The cast is uniformly strong with Shakura Dickson as Scarlett a stand-out. Because Scarlett is not included in the group she must fend for herself. Dickson conveys the weight of that isolation on Scarlett with telling body language, a sense of being shunned and confused as to why, and a growing attitude of not taking this behaviour lightly. She stands up to the bullies in one glorious scene towards the second half of the play. While the speech is given facing the audience with the clique behind her, Dickson occasionally looks to her right and left to include these young women behind her in the speech. One thinks it might be possible that these young women might finally ‘get it’ about their bad behaviour but one is not really sure, since playwright Evan Placey doesn’t have them address that moment verbally.

Because Scarlett is the only one given a name by playwright Evan Placey, she acts with individual traits, subtleties and distinguishing reactions and attitudes. The others have the anonymity of a pack of animals or nameless beings. In kindergarten they are all hyper and giddy. In high school they are uniformly high pitched and smarmy, with lack of any idea of consequences.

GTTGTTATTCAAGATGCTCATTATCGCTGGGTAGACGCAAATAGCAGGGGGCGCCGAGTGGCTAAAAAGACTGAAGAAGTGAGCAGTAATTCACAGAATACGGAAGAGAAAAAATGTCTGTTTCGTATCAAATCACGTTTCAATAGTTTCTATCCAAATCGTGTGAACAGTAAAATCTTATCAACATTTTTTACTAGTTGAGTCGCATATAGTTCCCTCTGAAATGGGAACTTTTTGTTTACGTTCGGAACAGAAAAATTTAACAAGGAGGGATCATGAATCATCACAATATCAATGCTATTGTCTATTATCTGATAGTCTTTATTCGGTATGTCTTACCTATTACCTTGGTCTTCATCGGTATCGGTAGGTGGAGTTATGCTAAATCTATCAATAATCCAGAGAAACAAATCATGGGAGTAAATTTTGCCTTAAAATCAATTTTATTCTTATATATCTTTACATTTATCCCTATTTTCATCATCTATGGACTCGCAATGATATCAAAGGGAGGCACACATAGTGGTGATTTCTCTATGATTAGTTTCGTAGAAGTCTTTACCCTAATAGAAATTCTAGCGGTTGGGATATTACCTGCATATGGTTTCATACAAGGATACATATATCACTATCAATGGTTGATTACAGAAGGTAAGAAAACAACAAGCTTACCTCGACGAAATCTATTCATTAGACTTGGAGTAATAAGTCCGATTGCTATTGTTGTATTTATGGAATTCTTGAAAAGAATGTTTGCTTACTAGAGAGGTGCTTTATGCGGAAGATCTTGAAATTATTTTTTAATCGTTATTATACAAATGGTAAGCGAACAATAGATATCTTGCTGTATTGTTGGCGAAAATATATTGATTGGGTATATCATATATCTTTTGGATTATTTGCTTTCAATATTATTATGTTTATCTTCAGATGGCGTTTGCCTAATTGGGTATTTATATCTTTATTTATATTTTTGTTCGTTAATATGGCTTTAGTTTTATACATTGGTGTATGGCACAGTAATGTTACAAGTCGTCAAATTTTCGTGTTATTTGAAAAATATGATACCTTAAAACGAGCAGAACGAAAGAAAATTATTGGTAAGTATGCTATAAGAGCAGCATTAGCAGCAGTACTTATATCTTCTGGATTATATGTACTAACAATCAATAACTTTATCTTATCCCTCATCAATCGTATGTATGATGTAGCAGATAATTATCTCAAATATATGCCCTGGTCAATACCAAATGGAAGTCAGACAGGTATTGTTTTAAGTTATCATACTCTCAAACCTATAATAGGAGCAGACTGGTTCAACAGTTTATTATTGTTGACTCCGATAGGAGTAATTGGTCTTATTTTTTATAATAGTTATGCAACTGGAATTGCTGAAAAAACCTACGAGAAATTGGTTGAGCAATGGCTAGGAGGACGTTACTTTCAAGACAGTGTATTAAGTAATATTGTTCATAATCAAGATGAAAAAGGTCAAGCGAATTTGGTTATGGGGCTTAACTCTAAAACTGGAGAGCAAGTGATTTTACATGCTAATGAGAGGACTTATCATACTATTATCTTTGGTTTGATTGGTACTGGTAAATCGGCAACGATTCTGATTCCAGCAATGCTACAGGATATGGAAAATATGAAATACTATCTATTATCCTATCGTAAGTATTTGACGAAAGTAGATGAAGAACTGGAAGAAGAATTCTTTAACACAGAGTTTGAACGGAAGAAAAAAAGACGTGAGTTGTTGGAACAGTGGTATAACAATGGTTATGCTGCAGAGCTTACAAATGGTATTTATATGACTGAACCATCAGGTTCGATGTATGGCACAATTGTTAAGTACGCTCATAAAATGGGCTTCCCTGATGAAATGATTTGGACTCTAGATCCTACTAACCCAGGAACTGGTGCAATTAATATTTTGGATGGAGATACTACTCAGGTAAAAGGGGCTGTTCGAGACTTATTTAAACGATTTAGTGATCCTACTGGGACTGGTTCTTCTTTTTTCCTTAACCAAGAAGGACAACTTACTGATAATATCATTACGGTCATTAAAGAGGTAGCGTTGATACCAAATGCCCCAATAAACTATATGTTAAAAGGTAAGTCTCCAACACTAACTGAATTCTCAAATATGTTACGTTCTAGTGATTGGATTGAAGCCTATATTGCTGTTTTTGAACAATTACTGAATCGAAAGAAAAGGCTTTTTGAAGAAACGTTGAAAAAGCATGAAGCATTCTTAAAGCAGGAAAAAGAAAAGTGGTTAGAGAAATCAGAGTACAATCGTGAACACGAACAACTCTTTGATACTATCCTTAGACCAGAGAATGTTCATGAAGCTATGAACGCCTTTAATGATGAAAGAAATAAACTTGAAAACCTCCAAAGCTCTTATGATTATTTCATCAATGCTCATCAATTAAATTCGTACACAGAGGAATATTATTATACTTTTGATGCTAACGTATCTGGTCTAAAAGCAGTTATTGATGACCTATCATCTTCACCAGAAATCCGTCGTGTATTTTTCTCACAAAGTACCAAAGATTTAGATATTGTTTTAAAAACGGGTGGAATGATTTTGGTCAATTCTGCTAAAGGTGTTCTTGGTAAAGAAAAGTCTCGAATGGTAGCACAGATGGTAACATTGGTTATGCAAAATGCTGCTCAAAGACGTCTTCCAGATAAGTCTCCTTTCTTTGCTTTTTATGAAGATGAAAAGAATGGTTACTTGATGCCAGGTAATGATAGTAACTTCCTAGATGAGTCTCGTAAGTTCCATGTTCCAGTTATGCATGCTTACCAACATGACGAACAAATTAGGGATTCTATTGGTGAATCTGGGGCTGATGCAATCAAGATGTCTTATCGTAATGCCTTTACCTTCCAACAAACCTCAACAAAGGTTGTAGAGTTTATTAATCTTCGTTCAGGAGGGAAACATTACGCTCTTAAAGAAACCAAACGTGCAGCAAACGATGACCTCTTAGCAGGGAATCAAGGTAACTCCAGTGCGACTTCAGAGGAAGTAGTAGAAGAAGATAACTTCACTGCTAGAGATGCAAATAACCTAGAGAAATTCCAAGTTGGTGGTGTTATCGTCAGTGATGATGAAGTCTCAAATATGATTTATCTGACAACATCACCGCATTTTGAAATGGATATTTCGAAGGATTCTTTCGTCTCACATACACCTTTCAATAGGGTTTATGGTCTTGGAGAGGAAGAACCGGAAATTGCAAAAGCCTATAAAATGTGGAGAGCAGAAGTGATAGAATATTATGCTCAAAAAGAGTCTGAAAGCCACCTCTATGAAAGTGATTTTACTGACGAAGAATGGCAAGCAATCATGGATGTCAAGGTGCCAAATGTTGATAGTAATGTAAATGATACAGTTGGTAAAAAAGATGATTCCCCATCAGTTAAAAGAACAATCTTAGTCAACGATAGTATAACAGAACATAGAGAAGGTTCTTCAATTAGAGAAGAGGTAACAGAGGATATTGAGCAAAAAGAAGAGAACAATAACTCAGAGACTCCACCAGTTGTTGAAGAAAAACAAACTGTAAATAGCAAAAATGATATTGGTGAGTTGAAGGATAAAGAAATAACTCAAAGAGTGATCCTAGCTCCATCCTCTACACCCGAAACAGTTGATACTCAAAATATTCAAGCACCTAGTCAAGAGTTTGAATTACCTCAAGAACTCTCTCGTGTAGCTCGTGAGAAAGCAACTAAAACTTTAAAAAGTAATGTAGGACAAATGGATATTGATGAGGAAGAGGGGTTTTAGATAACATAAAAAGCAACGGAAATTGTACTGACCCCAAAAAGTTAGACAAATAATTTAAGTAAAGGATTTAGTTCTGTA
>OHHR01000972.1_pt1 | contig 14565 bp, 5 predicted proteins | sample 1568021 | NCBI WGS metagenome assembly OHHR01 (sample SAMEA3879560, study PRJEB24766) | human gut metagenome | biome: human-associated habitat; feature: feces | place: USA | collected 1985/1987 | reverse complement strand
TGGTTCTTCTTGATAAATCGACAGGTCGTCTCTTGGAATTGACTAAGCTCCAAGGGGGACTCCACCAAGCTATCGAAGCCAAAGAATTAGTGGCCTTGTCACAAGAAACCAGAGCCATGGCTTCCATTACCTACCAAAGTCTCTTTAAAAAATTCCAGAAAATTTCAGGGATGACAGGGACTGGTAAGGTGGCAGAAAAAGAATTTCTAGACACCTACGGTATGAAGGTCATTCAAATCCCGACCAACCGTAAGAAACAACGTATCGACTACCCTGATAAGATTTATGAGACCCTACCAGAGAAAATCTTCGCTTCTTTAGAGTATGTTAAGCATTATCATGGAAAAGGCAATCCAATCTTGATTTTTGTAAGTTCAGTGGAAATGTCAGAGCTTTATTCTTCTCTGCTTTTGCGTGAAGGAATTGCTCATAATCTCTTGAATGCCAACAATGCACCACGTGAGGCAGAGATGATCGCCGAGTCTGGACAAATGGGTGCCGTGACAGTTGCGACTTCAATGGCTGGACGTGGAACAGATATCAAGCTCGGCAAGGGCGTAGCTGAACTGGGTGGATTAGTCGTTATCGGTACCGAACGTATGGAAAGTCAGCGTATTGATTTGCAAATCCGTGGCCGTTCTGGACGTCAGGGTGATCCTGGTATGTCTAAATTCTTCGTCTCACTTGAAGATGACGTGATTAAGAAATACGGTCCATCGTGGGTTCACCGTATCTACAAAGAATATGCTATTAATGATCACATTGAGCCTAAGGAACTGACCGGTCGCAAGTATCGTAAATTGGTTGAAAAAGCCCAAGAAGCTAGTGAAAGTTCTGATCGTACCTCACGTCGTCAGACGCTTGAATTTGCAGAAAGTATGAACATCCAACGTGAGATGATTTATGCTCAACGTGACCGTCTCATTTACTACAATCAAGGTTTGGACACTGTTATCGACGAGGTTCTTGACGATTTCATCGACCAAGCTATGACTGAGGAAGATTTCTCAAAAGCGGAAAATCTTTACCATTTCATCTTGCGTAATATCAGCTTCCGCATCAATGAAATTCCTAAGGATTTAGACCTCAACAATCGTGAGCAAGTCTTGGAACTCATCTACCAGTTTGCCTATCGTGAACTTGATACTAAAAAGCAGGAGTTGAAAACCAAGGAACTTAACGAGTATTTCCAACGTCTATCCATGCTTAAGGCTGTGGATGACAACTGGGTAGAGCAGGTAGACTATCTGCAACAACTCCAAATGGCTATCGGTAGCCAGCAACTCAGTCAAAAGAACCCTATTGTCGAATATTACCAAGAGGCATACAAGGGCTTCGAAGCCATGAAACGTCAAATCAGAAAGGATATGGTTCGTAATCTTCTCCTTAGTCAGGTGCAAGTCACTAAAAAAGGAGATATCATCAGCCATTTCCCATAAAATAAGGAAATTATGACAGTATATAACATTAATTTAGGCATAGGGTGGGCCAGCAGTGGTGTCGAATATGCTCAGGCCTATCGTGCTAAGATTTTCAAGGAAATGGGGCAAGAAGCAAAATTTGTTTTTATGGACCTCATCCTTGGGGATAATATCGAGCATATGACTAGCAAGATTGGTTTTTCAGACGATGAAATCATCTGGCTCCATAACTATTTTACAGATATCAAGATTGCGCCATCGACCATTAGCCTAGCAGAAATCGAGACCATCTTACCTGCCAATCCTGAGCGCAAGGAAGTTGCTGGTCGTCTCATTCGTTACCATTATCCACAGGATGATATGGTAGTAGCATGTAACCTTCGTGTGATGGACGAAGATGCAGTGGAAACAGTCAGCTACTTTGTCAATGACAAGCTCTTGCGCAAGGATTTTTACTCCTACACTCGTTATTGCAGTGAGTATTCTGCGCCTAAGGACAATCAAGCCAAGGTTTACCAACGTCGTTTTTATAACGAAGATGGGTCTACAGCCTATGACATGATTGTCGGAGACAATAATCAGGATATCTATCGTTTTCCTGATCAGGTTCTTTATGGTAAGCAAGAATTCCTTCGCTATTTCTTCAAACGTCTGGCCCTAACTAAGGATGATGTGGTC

Occasionally a girl in the group might display a moment of individual guilt or concern, or each girl might have a line or two given individually to the audience, but such moments of individuality fade quickly and the girl submerges back into clique-mode. The bond of the pack is so strong that these girls seem totally unaware that their behaviour is despicable.

The dialogue in Evan Placey’s  play darts from one character to another with such precision it’s like watching a volley ball game with a team of champions. Again, Esther Jun has created an ensemble of actors that keep the brisk pace going and never flagging.

Moments in women’s history are referenced: a woman attends a wild pool party in London in 1924 when her irate brother comes to get her and notes with indignity that their mother didn’t work so hard to earn women the right to vote only to have her daughter act badly; a woman in 1945 is a flight instructor and is treated with distain by a male student she is trying to instruct. She quietly gets even with him. While these historical moments do play into the narrative –bullying seems counterproductive to the strides women have made—these historical references seem out of place really since men are the powerful force here and not women. These moments are referenced later as well.

Comment.  The humour in Evan Placey’s work is sharp, brittle and often funny. And certainly Esther Jun’s sterling production plays on that humour and brings out the squirm factor in this angry work.

But I have serious issues with Placey’s play.